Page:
Saturday, January 17, 2009

"Keep the X in Xmas"

Apologies: Since I was de-laptopped during most of December and only posting pre-scheduled things, there are some things I thought about then and feel the bloggy need to still get off my chest.

Another of those things about Christmas that bugs me is this whole idea by the overly religious that using the word "Xmas" is somehow an attempt to remove focus on Jesus as Christmastime. They don't know the history of why it was first used and they assume motives that are just not there. And they fall flat on their faces in terms of teachable moments.
The term Xmas was first used by the Christian church when printing presses were becoming available and they began to publish church bulletins and fliers about Christmas and Christmas events. It was expensive to buy ink and time consuming to set type, so one way to conserve in that process was to use abbreviations. St. for Saint and X for Christ. Historically, X was used by some sects of Christianity to name Jesus because his name was too holy to write out. So the X was a special way to represent him that drew attention to his extremely exalted holiness. It was a way of honoring Jesus. So when the churches used the term in type, they were using an historical abbreviation for reasons of economy. That's all. No conspiracy to remove Jesus from Christmas. And why has it been done since? Same reason, pretty much. Not that it is so expensive to print and type-set anymore, but that every inch of advertising space in print and in display must have impact. To write out a long 9 letter word like "Christmas" means it has to be of a certain smaller font that writing out a 4 letter word like "Xmas". It can be "Merry Xmas" or "Xmas sale" instead of "Merry Christmas" or "Christmas Sale". No disrespect at all is meant, and indeed, most often, the use occurs in marketing gifts, which are a celebration of the "wisemen" or "kings" bringing gifts to the baby Jesus, a very Christian tradition. Or in the marketing of Christmas decorations, for which Christian meaning can be attributed to every symbol.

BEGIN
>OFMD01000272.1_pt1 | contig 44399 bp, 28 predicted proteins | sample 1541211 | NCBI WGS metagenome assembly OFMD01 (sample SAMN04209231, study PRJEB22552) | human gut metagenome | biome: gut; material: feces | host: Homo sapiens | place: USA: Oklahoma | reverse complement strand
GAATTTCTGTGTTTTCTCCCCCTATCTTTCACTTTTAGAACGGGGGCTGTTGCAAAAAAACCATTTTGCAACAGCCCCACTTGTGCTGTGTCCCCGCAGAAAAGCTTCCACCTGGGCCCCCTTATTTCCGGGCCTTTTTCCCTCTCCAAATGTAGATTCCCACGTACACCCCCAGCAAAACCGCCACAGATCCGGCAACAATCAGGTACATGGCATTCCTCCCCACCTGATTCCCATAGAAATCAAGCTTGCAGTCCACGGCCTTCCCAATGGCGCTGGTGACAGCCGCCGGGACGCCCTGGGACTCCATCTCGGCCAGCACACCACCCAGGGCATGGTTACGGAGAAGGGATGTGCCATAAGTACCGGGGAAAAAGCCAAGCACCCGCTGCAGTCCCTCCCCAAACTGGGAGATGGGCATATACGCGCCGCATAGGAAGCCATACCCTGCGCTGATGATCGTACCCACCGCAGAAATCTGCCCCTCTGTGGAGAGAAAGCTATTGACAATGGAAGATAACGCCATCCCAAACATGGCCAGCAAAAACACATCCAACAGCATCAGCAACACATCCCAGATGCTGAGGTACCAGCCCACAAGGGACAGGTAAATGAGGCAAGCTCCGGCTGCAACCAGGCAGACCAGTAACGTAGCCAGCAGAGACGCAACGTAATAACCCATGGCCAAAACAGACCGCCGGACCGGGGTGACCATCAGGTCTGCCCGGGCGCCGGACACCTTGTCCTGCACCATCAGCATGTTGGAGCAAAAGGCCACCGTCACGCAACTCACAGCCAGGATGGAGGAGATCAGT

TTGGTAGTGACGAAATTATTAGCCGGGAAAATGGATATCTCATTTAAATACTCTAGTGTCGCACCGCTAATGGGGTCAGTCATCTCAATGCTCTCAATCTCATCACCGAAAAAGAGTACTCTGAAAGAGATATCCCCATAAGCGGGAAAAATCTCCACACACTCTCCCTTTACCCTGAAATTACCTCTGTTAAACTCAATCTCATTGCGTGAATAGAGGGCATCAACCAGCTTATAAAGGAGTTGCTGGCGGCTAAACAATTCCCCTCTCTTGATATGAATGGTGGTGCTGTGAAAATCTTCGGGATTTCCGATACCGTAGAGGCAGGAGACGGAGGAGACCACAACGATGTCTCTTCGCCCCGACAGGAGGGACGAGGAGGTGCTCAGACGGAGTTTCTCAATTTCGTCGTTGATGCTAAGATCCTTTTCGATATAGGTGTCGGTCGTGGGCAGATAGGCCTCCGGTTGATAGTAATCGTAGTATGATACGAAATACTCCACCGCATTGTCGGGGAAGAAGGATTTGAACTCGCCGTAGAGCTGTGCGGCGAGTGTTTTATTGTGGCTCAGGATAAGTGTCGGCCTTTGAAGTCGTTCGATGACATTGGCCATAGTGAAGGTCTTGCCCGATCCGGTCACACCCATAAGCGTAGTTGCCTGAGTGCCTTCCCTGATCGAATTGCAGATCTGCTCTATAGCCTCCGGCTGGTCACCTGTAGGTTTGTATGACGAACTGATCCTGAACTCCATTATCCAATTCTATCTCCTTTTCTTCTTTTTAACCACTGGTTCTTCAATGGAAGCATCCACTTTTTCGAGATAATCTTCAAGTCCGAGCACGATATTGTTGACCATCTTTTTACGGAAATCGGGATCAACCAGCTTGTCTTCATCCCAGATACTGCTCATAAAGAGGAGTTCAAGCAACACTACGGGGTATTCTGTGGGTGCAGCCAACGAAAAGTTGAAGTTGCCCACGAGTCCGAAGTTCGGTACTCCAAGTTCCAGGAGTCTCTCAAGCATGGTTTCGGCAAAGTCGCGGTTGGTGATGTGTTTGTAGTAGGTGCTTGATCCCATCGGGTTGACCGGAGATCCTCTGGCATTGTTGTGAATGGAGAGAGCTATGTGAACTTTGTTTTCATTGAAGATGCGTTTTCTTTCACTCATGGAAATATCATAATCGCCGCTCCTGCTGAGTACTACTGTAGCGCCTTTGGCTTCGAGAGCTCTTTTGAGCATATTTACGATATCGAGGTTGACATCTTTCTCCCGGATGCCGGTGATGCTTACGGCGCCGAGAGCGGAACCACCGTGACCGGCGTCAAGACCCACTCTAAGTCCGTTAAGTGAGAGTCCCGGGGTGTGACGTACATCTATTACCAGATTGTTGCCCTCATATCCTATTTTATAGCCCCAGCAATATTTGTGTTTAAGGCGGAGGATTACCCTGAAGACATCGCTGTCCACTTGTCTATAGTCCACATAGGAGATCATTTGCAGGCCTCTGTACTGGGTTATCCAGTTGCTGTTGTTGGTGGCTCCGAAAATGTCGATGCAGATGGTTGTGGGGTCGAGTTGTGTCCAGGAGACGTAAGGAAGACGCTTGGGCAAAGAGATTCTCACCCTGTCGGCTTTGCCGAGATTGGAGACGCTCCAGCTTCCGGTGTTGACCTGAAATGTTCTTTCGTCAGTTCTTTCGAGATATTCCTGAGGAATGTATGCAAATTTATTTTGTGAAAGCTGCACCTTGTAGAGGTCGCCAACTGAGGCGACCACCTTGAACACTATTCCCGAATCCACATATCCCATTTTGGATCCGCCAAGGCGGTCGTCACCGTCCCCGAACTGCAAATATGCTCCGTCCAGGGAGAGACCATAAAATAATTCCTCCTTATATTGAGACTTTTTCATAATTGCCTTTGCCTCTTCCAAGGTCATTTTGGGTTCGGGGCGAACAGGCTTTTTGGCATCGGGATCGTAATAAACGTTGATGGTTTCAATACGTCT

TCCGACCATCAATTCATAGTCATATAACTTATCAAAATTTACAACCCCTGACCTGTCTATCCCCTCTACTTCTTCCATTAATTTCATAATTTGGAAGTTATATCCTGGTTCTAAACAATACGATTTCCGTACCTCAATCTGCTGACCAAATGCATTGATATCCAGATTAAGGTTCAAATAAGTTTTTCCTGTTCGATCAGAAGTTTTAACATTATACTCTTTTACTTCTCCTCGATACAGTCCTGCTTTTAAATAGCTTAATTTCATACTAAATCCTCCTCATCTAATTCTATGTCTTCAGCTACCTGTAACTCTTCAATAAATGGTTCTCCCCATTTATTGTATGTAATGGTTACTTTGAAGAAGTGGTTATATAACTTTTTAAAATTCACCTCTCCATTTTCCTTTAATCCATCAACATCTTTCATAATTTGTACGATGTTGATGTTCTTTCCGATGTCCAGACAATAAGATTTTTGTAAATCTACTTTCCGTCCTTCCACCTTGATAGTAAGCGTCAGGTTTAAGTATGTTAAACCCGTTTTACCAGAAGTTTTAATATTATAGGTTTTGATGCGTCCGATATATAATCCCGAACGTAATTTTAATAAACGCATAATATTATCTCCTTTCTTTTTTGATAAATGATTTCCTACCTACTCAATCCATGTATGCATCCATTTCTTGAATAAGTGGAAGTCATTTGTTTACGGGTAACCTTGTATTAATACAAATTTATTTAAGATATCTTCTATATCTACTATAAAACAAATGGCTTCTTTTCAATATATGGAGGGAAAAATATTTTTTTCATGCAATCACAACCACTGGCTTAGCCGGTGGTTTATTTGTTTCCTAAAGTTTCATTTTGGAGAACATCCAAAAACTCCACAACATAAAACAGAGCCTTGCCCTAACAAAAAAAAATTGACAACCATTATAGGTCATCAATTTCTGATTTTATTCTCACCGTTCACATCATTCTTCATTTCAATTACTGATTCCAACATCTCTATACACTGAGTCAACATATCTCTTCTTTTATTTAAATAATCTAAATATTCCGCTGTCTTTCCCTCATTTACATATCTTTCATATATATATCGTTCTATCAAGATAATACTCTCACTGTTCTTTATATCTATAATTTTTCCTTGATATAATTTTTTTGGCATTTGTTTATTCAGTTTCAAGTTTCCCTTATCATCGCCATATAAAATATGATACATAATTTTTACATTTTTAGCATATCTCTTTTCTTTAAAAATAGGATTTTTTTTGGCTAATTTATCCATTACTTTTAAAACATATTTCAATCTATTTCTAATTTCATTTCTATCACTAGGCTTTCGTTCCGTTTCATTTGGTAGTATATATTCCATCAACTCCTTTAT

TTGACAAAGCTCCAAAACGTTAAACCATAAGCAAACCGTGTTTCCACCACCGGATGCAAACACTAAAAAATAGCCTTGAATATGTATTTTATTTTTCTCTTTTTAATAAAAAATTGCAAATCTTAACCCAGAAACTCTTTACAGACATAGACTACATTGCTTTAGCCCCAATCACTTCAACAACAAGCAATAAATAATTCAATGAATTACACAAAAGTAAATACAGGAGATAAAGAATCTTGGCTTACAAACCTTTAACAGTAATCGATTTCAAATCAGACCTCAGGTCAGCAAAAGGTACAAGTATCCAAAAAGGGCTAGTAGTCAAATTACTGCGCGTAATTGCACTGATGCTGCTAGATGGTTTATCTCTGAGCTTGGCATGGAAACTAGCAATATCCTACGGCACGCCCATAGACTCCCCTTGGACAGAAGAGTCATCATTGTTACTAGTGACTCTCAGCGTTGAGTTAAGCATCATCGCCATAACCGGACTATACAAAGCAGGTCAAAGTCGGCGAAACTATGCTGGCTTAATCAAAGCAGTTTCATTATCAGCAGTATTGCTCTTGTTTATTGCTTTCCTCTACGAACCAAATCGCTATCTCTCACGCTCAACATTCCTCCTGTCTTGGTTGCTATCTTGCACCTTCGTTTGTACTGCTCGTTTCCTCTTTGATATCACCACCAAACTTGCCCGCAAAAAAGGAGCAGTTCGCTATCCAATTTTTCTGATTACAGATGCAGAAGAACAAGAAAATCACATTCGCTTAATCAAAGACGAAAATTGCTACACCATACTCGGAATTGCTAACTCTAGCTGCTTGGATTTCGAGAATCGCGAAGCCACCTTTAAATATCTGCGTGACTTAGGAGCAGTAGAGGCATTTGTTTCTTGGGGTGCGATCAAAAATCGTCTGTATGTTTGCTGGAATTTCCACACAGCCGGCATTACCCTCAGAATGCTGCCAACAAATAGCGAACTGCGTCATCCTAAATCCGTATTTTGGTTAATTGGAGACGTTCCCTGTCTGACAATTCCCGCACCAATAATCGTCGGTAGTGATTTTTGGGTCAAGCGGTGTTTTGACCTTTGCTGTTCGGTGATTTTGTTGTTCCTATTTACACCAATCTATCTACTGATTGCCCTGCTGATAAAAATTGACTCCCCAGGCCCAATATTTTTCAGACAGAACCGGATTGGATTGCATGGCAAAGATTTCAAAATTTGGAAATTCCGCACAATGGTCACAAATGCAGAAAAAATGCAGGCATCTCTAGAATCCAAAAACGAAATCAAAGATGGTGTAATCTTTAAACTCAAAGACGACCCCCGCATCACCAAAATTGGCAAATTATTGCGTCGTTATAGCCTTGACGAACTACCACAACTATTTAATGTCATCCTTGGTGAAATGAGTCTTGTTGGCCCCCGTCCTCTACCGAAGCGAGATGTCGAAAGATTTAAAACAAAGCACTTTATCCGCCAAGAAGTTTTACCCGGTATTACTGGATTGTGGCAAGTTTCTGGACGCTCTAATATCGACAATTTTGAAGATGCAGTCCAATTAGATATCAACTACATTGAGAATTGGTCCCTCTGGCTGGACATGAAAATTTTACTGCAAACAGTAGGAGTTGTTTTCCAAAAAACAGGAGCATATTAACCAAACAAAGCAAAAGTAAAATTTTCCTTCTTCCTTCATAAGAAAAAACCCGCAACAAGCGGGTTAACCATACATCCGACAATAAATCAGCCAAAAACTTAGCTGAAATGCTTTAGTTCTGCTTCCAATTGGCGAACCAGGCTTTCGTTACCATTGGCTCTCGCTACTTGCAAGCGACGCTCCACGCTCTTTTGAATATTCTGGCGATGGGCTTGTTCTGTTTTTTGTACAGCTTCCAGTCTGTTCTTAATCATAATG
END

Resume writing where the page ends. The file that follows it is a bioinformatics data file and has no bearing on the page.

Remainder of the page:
The sad pathetic story the overly religious use to poo-poo the use of "Xmas" concerns a little boy who allegedly saw the word on a sign and asked his daddy if they had crossed Jesus out of Christmas. The damn fool opportunity-missing father chose to fill his kid with negative paranoia by saying "I guess they did, Son, I guess they did," when, if he had any sense, he would have turned it positive for the boy and said "Jesus is so special that sometimes a great big X is used for his name, and stores can write the word much bigger if they make it have fewer letters, and they like to do that because Christmas is such a special word." If anyone makes it into anything negative, it is their own fault, so can we have less whining about this next Christmas, I mean, next XMAS?

No comments: